Senators Romney and Manchin introduce the TRUST Act to investigate bipartisan Social Security solutions

“It’s irresponsible for Congress to keep ignoring a preventable crisis. We must put in place a responsible process now to prevent dramatic cuts to programs like Social Security and Medicare or be forced to enact massive tax hikes down the road, both of which would be devastating to middle class Americans. We have a duty to work to secure these programs that provide a safety net for millions of Americans.”

Senator Mitt Romney on the TRUST Act

In late October, Senators Mitt Romney (R-UT) and Joe Manchin (D-WV) came together in bipartisan collaboration to introduce the latest Social Security bill aimed at fixing Trust Fund solvency.  

The “Time to Rescue United States Trusts” (TRUST) Act is not only an attempt to unite the parties in focusing on Social Security solvency, but all endangered U.S. trusts.  This includes the Medicare Hospital Insurance Fund and the Highway Trust, both of which are facing similar funding shortfalls over the next several years.

To do so, the TRUST Act would require Congress to create Congressional committees specifically concerned with drafting legislation repairing the solvency of these trust fund programs.  Congressional leaders would be required to appoint at least two representatives from both the Republican and Democratic parties within 45 days of the Trust Act’s passage.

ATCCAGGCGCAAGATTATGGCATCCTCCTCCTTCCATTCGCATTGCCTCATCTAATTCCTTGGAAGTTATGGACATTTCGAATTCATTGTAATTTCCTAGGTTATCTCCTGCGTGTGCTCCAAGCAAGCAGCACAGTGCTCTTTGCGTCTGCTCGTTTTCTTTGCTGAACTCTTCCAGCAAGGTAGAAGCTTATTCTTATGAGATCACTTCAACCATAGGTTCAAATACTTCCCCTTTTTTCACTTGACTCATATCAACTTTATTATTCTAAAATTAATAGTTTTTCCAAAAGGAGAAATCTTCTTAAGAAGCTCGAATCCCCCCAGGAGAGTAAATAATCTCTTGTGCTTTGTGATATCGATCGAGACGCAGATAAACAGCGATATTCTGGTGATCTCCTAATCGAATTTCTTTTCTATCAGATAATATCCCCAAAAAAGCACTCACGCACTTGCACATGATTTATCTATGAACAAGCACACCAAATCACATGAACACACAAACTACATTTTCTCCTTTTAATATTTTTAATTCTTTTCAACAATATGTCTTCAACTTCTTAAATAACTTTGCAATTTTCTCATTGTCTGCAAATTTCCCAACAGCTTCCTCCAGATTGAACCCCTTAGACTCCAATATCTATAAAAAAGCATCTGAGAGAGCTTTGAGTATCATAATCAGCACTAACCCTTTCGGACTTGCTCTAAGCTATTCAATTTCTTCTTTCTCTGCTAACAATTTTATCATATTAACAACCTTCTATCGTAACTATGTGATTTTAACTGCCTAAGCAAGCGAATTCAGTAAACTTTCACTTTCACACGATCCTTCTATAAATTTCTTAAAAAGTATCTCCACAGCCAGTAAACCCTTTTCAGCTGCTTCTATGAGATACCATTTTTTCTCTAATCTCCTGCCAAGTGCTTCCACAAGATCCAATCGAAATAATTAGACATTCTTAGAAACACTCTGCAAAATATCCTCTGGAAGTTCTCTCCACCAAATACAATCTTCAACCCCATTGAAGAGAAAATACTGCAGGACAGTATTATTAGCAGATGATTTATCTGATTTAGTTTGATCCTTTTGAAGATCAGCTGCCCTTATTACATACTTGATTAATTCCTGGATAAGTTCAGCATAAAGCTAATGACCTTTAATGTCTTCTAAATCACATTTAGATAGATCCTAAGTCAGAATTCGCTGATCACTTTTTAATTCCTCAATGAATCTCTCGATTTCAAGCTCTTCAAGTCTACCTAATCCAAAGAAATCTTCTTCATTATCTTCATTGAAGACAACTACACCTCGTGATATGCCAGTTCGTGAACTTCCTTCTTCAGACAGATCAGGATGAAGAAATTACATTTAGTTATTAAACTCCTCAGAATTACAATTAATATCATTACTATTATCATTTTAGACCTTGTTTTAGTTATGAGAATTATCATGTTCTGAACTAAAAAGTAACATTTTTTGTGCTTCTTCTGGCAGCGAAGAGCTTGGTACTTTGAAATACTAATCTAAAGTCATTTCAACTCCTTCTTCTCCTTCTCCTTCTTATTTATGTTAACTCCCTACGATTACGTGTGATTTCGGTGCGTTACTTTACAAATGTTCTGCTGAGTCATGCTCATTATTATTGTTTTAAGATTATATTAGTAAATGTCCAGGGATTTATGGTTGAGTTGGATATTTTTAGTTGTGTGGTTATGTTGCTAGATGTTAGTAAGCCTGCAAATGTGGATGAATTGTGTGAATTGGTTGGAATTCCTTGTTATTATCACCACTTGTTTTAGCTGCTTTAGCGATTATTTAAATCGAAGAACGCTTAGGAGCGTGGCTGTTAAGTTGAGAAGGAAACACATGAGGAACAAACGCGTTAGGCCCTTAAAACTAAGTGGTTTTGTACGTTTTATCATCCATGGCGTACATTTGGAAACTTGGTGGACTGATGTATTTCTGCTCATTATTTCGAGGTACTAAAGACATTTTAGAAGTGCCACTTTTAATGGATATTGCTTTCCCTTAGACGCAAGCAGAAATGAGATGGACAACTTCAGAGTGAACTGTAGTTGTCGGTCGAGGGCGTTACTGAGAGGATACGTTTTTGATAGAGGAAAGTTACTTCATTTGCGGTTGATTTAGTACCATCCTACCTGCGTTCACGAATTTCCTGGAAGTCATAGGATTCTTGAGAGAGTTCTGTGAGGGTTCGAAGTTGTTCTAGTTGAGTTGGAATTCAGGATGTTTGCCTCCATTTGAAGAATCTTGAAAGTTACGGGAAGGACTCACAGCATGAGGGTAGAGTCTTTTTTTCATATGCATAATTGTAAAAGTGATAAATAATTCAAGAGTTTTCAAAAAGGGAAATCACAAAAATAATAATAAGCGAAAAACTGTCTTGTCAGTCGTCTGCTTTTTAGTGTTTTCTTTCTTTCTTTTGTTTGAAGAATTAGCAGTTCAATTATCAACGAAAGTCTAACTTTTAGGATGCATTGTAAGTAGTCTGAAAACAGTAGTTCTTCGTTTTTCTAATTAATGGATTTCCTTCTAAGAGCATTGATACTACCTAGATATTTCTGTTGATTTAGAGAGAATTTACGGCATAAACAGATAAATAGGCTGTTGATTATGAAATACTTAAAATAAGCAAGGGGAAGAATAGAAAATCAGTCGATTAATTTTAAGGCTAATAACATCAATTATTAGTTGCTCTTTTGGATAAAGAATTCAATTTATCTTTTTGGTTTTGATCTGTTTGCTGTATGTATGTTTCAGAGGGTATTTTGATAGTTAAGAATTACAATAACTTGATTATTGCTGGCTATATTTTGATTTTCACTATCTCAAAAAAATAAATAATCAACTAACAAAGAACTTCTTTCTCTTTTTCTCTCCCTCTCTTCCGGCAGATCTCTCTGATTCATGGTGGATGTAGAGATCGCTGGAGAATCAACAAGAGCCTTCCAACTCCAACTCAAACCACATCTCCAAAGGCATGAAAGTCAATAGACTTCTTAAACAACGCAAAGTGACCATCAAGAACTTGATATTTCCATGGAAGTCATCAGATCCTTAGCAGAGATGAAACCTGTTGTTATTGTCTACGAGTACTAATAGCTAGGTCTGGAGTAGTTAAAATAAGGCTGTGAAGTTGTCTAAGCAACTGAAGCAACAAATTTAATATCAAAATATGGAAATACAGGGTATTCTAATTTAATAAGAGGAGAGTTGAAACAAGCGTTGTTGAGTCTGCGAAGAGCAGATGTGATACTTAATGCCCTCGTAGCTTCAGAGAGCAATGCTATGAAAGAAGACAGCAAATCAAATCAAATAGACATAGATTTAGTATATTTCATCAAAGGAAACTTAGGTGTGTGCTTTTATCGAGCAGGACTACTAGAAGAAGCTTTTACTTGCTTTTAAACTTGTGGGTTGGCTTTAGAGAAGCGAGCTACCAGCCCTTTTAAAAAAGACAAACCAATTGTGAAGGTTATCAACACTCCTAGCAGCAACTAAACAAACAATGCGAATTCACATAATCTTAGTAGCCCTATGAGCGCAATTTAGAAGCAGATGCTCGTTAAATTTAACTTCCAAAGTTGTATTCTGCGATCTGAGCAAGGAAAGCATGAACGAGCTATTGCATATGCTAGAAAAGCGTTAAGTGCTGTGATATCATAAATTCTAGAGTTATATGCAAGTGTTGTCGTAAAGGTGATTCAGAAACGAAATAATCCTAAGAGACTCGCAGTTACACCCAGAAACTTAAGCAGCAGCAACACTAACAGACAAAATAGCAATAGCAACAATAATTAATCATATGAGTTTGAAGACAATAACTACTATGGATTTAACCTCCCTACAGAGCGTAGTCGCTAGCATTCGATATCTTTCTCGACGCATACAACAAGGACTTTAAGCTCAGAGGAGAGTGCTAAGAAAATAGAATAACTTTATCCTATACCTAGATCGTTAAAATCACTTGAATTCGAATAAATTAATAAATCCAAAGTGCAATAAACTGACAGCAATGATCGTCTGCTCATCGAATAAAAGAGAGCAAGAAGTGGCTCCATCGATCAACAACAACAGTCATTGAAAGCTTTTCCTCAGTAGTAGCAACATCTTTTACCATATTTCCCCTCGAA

These committees—referred to as Rescue Committees—are designed to prioritize Social Security repair talks and ensure bipartisanship when discussing solvency solutions.

Any bills created by the Rescue Committees would be expedited through the Congressional consideration process.

As of today, the Senate bill has eight cosponsors—and unlike the 2100 Act, the TRUST Act features Republican, Democrat, and Independent cosponsors.